Absence Vs Presence Detection

When you see a photograph of London you see blaze of light coming from thousands of offices. It is obvious that the amount of money lighting offices which are unoccupied must be enormous.

However we have all been in rooms where a meeting is being held and the lights go out. Someone then waves their arms madly and magically the lights go on again. If this happens frequently it is very annoying. We have also all been in corridors where the lights come on just after you pass the area which should be illuminated. You’re walking the pool lights flickering on just as you've left. We all know the feeling when the lift doors open on stepping into darkness and hoping the lights come on. We all want to save energy and get irritated when we see the waste of light, yet we don’t want to live with lights flickering on and off at irritating intervals.

We have had cheap movement detection devices available many years now, so what can be so hard? To start with different spaces have different needs. We want lights to be on when we want them on and not when we have left. So a good place to start is an on/off switch. You turn the lights on when you want and off when you leave. The problem is that people forget or assume that someone else will switch off. So let us install some detection which will switch off the lights only when there is no one about. This is called absence detection.

PIR Vs Microwave

Choosing the right detection can be tricky.  You want to detect people only in the space that you want. You have a choice of 2 technologies
1)    PIR Passive infra red – a cheap technology which detects both motion and heat but does not “see” through glass
2)    Microwave sensors – which see through glass and are suitable for large and awkward areas. Because they emit low energy microwaves they utilise more energy than PIR’s

It is possible to get detectors combining both technologies.

By carefully choosing the detectors and planning their locations and spacing it is possible to get good coverage and detection. So now it is possible to add to the simple on off switch with an additional off switch through these presence detectors. Absence detection means that lights never get switched on accidentally by false detection of movement .  This is not a one off choice, you can happily mix and match detectors as appropriate on the same installation.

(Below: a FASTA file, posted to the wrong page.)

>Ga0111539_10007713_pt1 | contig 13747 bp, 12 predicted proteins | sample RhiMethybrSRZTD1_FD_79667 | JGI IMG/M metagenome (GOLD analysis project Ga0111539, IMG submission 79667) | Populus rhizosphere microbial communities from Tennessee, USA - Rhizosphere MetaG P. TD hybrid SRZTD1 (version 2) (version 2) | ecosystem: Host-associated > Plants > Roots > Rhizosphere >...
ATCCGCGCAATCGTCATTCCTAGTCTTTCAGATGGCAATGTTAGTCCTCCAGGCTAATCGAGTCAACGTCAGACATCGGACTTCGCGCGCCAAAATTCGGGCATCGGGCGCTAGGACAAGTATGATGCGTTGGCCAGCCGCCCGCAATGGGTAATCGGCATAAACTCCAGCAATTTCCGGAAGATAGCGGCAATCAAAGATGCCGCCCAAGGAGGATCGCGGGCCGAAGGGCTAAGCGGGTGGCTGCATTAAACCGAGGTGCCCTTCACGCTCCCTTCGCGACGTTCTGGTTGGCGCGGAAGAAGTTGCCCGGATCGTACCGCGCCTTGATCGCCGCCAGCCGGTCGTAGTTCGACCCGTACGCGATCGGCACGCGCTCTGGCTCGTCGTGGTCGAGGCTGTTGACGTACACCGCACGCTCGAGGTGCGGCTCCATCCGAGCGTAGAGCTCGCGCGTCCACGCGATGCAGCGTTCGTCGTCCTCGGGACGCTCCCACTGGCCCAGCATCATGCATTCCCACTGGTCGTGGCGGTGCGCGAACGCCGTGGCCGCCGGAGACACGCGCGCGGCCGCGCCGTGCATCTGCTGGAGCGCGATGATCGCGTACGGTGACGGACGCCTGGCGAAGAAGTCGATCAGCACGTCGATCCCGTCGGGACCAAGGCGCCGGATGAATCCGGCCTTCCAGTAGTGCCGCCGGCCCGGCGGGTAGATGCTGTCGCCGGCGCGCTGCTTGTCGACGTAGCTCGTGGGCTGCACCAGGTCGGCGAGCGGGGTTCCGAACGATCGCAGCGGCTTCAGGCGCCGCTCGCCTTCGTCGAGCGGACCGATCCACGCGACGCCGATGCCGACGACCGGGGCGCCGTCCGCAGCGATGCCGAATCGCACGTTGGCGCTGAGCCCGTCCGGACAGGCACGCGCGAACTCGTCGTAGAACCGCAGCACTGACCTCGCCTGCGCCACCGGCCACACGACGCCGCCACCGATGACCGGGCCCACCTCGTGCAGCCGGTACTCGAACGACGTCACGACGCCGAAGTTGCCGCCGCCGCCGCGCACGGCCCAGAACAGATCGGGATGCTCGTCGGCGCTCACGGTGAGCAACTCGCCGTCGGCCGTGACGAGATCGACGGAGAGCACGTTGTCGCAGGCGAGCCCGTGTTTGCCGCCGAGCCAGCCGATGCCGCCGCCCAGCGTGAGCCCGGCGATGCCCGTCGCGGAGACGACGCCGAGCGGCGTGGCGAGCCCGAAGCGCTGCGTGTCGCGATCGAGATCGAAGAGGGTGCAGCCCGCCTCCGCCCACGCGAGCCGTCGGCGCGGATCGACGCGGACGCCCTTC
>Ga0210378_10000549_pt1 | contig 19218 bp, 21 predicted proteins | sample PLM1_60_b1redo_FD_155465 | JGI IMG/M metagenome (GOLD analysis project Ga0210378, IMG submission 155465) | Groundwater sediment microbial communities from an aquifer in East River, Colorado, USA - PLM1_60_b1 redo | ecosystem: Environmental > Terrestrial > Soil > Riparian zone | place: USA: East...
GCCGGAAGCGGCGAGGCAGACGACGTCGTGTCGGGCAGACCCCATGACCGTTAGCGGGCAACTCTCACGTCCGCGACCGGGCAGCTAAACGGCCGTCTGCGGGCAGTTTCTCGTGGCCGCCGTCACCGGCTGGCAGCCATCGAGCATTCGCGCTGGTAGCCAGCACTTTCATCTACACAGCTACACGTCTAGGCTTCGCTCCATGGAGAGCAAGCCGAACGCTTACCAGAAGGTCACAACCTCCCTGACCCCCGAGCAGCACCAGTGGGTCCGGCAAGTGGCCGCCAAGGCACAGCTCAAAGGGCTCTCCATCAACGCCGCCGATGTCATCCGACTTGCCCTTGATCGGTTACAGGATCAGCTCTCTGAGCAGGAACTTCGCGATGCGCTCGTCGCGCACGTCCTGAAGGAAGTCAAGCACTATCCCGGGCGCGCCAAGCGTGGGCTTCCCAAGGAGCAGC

Absence Vs Presence

Absence detection is often compared to straight presence detection. In simple presence detection when a person is detected as being present the lights go on and when they are no longer detected the lights go off after a delay. This is cheaper to install because there is no on/off switch and associated wiring. However, absence detection will always be cheaper to run because of the lack of unwanted illuminations.

This isn’t the end of the story however. When it is a bright sunny day the illumination from windows can be considerable and that means lights can be burning unnecessarily brightly  It is easy to include a light dimming function which will adjust the light levels to a constant level. This not only saves energy but gives workers a more comfortable environment.  This is often called “daylight harvesting” or “daylight linking”.

Both types of detection and control will give considerable savings not only in energy usage but in increased lifetime of light fittings. 60% savings over a simple switched solution are possible with paybacks way under 2 years.

Generally there are times when absence detection is the solution – these are:-

  • Presentation Rooms
  • Individual offices
  • Classrooms
  • Hotel bedrooms

On the other hand presence detection is better in:

  • Open Plan offices and circulation areas
  • Corridors
  • Toilets
  • Hotel lobbies


Presence and absence detection is not only for lighting. It is great when used in conjunction with HVAC controls.  I wonder just how many offices have been heated over the Christmas period because they only had time controls on them.


The case for simple lighting controls in a commercial environment is overwhelming. You should always consider absence as well as presence detection.